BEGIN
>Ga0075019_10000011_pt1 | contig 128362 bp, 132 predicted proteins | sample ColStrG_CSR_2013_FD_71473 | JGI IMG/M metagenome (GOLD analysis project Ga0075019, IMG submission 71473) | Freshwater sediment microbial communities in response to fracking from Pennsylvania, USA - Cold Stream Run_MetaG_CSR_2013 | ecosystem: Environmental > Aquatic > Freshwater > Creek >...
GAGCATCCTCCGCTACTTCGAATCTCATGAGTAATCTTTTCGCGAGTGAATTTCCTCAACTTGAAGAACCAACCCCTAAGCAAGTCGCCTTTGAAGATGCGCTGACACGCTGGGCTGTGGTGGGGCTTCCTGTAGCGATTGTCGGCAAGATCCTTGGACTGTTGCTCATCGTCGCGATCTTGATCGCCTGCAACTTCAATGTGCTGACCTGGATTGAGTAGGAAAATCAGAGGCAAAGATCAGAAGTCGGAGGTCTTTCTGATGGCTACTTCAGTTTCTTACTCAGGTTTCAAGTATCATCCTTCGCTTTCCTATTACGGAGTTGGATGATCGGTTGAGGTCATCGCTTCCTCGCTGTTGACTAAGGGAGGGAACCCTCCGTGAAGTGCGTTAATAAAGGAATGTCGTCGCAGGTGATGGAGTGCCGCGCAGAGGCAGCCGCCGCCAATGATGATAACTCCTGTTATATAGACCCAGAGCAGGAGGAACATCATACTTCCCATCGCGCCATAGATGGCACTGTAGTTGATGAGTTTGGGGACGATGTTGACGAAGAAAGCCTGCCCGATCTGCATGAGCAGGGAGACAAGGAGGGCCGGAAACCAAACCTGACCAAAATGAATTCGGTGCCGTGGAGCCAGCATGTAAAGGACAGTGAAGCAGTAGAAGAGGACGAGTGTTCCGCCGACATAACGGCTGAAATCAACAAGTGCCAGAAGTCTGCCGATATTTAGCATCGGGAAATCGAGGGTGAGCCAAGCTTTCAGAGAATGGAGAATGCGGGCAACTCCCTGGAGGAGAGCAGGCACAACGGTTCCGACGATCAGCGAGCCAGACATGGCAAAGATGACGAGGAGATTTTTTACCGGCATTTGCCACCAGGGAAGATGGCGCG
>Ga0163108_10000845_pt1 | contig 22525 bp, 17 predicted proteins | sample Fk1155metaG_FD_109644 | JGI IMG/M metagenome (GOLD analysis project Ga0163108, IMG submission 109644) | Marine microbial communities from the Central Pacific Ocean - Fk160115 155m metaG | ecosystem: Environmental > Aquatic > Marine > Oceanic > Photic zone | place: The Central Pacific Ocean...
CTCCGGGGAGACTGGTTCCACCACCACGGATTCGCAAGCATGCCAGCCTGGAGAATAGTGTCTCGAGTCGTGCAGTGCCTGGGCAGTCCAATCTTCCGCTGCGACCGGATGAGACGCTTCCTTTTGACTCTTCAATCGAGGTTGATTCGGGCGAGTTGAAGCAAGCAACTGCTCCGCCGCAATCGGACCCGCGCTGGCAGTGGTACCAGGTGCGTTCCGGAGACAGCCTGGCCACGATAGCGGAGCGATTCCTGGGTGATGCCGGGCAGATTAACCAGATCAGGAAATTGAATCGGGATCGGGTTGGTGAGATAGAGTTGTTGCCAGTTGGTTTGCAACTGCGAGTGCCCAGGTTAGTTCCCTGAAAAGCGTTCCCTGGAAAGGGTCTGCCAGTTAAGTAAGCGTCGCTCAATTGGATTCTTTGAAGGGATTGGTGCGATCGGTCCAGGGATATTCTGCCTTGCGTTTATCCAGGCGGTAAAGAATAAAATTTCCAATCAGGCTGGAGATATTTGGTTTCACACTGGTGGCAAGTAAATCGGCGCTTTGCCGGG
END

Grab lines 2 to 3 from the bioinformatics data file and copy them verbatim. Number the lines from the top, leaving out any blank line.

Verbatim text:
GAGCATCCTCCGCTACTTCGAATCTCATGAGTAATCTTTTCGCGAGTGAATTTCCTCAACTTGAAGAACCAACCCCTAAGCAAGTCGCCTTTGAAGATGCGCTGACACGCTGGGCTGTGGTGGGGCTTCCTGTAGCGATTGTCGGCAAGATCCTTGGACTGTTGCTCATCGTCGCGATCTTGATCGCCTGCAACTTCAATGTGCTGACCTGGATTGAGTAGGAAAATCAGAGGCAAAGATCAGAAGTCGGAGGTCTTTCTGATGGCTACTTCAGTTTCTTACTCAGGTTTCAAGTATCATCCTTCGCTTTCCTATTACGGAGTTGGATGATCGGTTGAGGTCATCGCTTCCTCGCTGTTGACTAAGGGAGGGAACCCTCCGTGAAGTGCGTTAATAAAGGAATGTCGTCGCAGGTGATGGAGTGCCGCGCAGAGGCAGCCGCCGCCAATGATGATAACTCCTGTTATATAGACCCAGAGCAGGAGGAACATCATACTTCCCATCGCGCCATAGATGGCACTGTAGTTGATGAGTTTGGGGACGATGTTGACGAAGAAAGCCTGCCCGATCTGCATGAGCAGGGAGACAAGGAGGGCCGGAAACCAAACCTGACCAAAATGAATTCGGTGCCGTGGAGCCAGCATGTAAAGGACAGTGAAGCAGTAGAAGAGGACGAGTGTTCCGCCGACATAACGGCTGAAATCAACAAGTGCCAGAAGTCTGCCGATATTTAGCATCGGGAAATCGAGGGTGAGCCAAGCTTTCAGAGAATGGAGAATGCGGGCAACTCCCTGGAGGAGAGCAGGCACAACGGTTCCGACGATCAGCGAGCCAGACATGGCAAAGATGACGAGGAGATTTTTTACCGGCATTTGCCACCAGGGAAGATGGCGCG
>Ga0163108_10000845_pt1 | contig 22525 bp, 17 predicted proteins | sample Fk1155metaG_FD_109644 | JGI IMG/M metagenome (GOLD analysis project Ga0163108, IMG submission 109644) | Marine microbial communities from the Central Pacific Ocean - Fk160115 155m metaG | ecosystem: Environmental > Aquatic > Marine > Oceanic > Photic zone | place: The Central Pacific Ocean...